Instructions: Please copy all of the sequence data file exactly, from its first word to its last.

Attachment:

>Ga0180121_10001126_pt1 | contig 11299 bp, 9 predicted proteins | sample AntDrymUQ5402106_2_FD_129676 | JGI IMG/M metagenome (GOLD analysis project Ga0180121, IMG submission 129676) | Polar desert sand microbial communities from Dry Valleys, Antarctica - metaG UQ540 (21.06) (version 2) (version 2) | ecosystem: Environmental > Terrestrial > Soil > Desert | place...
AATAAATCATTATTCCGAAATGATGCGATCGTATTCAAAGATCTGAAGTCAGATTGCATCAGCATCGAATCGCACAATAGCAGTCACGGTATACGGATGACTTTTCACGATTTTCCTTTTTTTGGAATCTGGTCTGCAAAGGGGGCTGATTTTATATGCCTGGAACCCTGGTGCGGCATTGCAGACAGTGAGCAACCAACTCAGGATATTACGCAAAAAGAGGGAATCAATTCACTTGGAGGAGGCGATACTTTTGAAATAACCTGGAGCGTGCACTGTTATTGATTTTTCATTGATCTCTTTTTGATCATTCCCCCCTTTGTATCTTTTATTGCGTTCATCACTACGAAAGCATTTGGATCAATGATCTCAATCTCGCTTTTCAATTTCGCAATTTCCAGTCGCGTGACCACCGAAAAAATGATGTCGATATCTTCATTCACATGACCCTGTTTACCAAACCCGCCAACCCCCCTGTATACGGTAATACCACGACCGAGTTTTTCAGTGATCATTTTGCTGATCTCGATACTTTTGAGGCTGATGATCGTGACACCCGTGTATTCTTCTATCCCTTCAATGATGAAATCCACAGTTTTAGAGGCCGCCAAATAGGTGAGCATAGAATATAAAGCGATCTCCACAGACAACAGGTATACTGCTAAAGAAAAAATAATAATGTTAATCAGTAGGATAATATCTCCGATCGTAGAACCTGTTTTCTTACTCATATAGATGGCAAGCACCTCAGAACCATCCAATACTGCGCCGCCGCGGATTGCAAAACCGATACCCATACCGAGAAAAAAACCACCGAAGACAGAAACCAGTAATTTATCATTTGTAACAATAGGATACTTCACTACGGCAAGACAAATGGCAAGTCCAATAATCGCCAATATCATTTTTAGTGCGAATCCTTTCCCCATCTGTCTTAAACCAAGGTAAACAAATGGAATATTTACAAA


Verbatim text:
>Ga0180121_10001126_pt1 | contig 11299 bp, 9 predicted proteins | sample AntDrymUQ5402106_2_FD_129676 | JGI IMG/M metagenome (GOLD analysis project Ga0180121, IMG submission 129676) | Polar desert sand microbial communities from Dry Valleys, Antarctica - metaG UQ540 (21.06) (version 2) (version 2) | ecosystem: Environmental > Terrestrial > Soil > Desert | place...
AATAAATCATTATTCCGAAATGATGCGATCGTATTCAAAGATCTGAAGTCAGATTGCATCAGCATCGAATCGCACAATAGCAGTCACGGTATACGGATGACTTTTCACGATTTTCCTTTTTTTGGAATCTGGTCTGCAAAGGGGGCTGATTTTATATGCCTGGAACCCTGGTGCGGCATTGCAGACAGTGAGCAACCAACTCAGGATATTACGCAAAAAGAGGGAATCAATTCACTTGGAGGAGGCGATACTTTTGAAATAACCTGGAGCGTGCACTGTTATTGATTTTTCATTGATCTCTTTTTGATCATTCCCCCCTTTGTATCTTTTATTGCGTTCATCACTACGAAAGCATTTGGATCAATGATCTCAATCTCGCTTTTCAATTTCGCAATTTCCAGTCGCGTGACCACCGAAAAAATGATGTCGATATCTTCATTCACATGACCCTGTTTACCAAACCCGCCAACCCCCCTGTATACGGTAATACCACGACCGAGTTTTTCAGTGATCATTTTGCTGATCTCGATACTTTTGAGGCTGATGATCGTGACACCCGTGTATTCTTCTATCCCTTCAATGATGAAATCCACAGTTTTAGAGGCCGCCAAATAGGTGAGCATAGAATATAAAGCGATCTCCACAGACAACAGGTATACTGCTAAAGAAAAAATAATAATGTTAATCAGTAGGATAATATCTCCGATCGTAGAACCTGTTTTCTTACTCATATAGATGGCAAGCACCTCAGAACCATCCAATACTGCGCCGCCGCGGATTGCAAAACCGATACCCATACCGAGAAAAAAACCACCGAAGACAGAAACCAGTAATTTATCATTTGTAACAATAGGATACTTCACTACGGCAAGACAAATGGCAAGTCCAATAATCGCCAATATCATTTTTAGTGCGAATCCTTTCCCCATCTGTCTTAAACCAAGGTAAACAAATGGAATATTTACAAA